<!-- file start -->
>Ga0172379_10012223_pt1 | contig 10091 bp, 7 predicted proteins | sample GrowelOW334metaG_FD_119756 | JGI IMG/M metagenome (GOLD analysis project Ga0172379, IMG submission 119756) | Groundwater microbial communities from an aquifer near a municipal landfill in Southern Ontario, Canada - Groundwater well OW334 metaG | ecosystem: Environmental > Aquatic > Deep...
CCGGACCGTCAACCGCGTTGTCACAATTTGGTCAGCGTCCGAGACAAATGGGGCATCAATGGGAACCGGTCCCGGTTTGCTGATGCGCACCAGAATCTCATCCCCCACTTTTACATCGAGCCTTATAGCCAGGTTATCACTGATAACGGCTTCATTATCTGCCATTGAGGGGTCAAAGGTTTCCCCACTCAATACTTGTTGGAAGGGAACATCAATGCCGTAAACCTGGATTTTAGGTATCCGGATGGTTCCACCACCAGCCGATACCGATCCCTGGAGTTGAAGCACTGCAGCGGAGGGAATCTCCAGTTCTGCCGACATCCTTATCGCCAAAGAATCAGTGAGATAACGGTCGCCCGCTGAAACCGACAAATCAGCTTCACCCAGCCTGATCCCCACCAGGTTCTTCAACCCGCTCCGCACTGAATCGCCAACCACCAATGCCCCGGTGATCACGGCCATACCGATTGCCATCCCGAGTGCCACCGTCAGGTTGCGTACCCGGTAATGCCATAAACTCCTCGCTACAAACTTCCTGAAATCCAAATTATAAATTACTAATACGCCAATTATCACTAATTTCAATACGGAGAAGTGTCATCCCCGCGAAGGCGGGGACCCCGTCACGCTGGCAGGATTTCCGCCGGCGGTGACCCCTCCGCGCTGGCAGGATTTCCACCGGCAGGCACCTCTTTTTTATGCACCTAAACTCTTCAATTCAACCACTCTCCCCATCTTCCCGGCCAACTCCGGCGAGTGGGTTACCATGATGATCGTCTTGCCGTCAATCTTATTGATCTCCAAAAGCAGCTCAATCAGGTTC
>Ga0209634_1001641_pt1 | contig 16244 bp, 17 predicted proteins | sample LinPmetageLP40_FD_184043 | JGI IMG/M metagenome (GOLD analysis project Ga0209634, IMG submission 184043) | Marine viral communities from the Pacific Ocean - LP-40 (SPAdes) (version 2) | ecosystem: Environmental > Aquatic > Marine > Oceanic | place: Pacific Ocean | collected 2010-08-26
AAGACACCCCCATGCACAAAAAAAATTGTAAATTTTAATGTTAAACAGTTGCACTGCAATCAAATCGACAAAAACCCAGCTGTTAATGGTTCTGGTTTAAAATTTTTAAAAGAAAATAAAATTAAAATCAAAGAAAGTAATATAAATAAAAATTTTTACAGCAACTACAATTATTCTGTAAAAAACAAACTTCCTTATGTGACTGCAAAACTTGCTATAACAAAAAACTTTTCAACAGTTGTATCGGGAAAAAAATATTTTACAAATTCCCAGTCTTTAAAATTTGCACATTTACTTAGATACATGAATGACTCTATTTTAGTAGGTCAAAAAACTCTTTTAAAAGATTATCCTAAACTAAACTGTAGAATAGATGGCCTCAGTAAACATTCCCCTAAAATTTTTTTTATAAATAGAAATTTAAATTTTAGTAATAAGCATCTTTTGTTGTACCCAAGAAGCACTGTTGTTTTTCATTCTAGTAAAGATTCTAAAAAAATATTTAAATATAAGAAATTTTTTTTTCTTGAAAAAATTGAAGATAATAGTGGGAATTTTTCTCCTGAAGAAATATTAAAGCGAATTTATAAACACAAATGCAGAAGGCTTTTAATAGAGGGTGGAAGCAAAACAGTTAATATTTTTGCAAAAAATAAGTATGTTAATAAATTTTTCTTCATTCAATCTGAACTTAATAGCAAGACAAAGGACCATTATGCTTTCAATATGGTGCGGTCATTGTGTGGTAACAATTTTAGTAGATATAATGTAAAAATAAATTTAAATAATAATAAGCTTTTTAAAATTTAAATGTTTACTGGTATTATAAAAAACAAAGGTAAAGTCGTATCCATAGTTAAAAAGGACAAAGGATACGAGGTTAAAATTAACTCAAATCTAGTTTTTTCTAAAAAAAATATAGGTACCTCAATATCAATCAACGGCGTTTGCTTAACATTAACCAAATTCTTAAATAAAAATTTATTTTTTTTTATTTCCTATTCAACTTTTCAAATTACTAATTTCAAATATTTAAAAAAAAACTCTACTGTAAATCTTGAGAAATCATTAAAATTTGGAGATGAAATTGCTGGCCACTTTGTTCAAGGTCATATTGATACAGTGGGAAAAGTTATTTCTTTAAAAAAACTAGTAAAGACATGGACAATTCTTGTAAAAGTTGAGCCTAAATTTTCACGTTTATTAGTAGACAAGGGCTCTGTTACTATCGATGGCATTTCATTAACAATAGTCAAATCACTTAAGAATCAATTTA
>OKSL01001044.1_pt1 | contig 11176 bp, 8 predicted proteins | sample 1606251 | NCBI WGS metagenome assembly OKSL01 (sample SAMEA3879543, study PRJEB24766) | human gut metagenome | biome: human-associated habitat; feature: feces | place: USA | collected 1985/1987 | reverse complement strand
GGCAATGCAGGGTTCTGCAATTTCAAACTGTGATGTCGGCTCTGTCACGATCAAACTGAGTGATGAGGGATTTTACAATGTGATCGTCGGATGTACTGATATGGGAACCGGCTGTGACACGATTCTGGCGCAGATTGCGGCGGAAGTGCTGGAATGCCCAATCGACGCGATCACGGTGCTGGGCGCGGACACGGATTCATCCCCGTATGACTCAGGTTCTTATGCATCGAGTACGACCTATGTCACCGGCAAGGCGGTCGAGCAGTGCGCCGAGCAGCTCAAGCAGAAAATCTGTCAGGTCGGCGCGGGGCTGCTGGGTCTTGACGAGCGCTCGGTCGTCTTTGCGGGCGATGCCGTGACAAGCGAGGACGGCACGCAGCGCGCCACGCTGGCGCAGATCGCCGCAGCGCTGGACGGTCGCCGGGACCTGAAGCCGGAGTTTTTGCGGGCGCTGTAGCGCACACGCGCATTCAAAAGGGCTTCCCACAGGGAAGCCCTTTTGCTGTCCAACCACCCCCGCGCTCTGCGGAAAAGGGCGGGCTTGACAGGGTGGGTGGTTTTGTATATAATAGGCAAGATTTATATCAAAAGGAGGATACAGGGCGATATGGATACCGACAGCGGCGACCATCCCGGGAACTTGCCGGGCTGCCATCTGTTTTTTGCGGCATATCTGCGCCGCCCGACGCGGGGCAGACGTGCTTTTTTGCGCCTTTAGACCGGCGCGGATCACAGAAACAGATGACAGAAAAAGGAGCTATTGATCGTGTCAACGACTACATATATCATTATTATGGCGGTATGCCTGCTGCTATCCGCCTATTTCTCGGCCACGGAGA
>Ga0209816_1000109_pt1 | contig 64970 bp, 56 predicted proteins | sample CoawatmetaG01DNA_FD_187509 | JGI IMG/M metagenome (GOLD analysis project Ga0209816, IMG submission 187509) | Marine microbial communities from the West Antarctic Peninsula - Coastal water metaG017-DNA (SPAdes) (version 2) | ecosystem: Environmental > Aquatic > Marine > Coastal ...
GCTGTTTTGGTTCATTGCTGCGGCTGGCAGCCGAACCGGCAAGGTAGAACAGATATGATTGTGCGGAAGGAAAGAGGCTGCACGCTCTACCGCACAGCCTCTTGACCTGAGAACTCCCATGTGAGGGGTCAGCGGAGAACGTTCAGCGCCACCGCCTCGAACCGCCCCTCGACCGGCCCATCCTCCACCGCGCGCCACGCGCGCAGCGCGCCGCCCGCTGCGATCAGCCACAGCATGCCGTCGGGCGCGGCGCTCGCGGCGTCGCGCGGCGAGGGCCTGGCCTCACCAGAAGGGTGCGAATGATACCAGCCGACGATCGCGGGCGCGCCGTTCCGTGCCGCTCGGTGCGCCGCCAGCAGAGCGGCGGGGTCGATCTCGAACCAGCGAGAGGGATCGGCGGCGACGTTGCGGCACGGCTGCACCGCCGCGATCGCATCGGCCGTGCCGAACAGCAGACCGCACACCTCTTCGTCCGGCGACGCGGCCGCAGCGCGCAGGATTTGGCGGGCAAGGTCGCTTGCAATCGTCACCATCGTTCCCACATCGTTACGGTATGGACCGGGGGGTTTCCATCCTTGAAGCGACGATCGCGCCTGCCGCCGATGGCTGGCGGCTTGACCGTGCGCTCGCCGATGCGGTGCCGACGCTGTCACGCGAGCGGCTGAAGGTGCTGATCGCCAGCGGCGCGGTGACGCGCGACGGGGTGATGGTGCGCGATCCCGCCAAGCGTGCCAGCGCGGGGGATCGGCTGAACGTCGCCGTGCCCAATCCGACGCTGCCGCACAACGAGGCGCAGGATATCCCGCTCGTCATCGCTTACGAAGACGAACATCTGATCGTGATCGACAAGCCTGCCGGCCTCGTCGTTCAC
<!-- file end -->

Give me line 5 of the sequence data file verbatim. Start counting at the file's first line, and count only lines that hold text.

>OKSL01001044.1_pt1 | contig 11176 bp, 8 predicted proteins | sample 1606251 | NCBI WGS metagenome assembly OKSL01 (sample SAMEA3879543, study PRJEB24766) | human gut metagenome | biome: human-associated habitat; feature: feces | place: USA | collected 1985/1987 | reverse complement strand